Let's Hear it for the Average Child
Parents have always wanted what's best for their children, have always dreamed of having kids that were bright and talented, sure to go far in life. And, in truth, this trend to sign up kids for lessons and team sports and private tutors can sometimes stem from a genuine need. When public schools increasingly manage budget shortfalls by cutting out music and art and gym classes, parents may have no choice but to find a way to fill in the gaps themselves.
What's damaging to kids is when parents take the traditional hopes and dreams of parenthood to a new, even absurd, level -- and that's what's happening more and more.
Part of the problem is that parents today are bombarded by advice. We avidly watch every report about intellect-enhancing activities; we pore over magazine articles about how to stimulate our baby's growing brain. As Lisa Cruz, 25, a university information specialist and mother of one in San Antonio, puts it, "If psychologists are telling us that constant stimulation will lead to our child's future success, a lot of parents will try anything."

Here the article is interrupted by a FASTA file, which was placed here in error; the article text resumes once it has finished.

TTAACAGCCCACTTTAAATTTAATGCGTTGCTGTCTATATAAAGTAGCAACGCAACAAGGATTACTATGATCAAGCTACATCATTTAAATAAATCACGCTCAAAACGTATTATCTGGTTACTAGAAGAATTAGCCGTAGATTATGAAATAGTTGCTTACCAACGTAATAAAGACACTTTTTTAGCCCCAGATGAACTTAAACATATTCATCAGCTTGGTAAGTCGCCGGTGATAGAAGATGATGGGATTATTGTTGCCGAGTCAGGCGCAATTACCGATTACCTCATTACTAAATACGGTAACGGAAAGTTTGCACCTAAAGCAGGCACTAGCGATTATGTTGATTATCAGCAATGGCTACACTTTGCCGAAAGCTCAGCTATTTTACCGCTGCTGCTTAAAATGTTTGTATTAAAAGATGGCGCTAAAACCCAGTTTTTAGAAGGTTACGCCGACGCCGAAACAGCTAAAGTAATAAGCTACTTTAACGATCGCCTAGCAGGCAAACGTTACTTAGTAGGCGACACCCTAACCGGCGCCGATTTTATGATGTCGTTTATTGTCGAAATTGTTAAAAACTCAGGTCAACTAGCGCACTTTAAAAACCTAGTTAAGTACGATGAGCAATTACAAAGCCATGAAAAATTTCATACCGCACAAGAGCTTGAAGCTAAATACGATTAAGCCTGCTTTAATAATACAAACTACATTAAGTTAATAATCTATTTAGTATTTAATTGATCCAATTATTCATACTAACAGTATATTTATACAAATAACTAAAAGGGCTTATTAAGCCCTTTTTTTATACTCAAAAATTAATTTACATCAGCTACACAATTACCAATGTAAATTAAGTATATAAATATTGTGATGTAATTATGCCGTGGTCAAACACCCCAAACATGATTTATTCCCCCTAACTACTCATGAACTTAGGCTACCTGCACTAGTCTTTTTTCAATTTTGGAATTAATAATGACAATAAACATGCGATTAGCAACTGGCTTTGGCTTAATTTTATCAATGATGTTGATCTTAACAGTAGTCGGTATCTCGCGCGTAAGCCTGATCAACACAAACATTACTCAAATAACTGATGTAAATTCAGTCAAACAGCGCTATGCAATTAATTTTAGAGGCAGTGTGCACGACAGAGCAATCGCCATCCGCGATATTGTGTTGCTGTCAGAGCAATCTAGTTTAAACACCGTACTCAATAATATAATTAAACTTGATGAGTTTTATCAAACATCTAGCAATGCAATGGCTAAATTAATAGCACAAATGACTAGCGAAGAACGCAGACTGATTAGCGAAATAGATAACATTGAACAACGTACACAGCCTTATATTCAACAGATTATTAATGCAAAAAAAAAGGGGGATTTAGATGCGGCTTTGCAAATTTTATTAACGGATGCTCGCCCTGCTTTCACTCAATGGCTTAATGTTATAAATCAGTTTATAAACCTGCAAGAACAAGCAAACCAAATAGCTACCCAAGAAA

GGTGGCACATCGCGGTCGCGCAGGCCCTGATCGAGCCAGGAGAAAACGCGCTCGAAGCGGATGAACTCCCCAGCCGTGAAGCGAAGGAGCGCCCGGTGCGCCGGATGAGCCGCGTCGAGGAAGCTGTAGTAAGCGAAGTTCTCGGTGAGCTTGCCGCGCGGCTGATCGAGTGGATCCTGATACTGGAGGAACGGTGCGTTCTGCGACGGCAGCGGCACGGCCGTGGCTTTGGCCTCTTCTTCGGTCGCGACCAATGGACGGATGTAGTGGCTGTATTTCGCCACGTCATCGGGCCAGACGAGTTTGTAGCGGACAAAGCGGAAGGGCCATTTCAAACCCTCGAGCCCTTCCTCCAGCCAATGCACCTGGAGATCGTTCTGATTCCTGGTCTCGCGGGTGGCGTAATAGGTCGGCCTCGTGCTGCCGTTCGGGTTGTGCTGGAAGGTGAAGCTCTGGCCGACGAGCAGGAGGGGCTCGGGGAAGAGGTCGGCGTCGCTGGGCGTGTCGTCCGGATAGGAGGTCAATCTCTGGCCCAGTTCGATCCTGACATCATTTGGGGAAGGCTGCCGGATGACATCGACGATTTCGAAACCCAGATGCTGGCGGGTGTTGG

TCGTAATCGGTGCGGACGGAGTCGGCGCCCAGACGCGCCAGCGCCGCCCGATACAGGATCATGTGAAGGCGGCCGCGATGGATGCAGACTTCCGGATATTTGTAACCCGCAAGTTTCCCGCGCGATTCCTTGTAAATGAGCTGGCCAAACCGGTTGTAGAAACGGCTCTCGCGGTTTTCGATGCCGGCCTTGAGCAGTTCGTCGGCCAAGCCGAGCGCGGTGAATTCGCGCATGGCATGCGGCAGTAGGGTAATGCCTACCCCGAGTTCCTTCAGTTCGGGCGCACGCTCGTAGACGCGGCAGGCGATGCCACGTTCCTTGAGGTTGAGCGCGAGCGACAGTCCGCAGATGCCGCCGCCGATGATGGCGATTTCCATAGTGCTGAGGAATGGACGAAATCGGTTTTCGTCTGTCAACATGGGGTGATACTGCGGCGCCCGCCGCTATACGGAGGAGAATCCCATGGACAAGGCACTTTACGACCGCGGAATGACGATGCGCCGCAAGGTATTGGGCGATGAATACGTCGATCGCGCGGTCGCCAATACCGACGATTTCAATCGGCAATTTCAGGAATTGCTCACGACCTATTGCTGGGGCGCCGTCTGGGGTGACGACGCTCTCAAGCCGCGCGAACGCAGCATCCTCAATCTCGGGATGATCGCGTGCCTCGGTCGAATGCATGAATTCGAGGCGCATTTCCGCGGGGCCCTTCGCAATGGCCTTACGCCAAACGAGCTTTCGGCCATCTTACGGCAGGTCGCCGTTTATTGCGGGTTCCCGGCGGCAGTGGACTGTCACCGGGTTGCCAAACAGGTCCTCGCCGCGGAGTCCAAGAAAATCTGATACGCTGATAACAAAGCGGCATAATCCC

The one thing we don't want to fail at is being good parents. But since it isn't always easy to know what being a good parent really means, we look for external measures of our success. Working parents who feel guilty for spending too little time with their children can feel vindicated if they have a highly successful child. The child's success becomes de facto evidence that they're successful parents. And, conversely, the stay-at-home mom is under just as much pressure. As one stay-at-home mother of two in Birmingham, Alabama, puts it, "My kids are my responsibility. So it'll be all my fault if I don't do it right."
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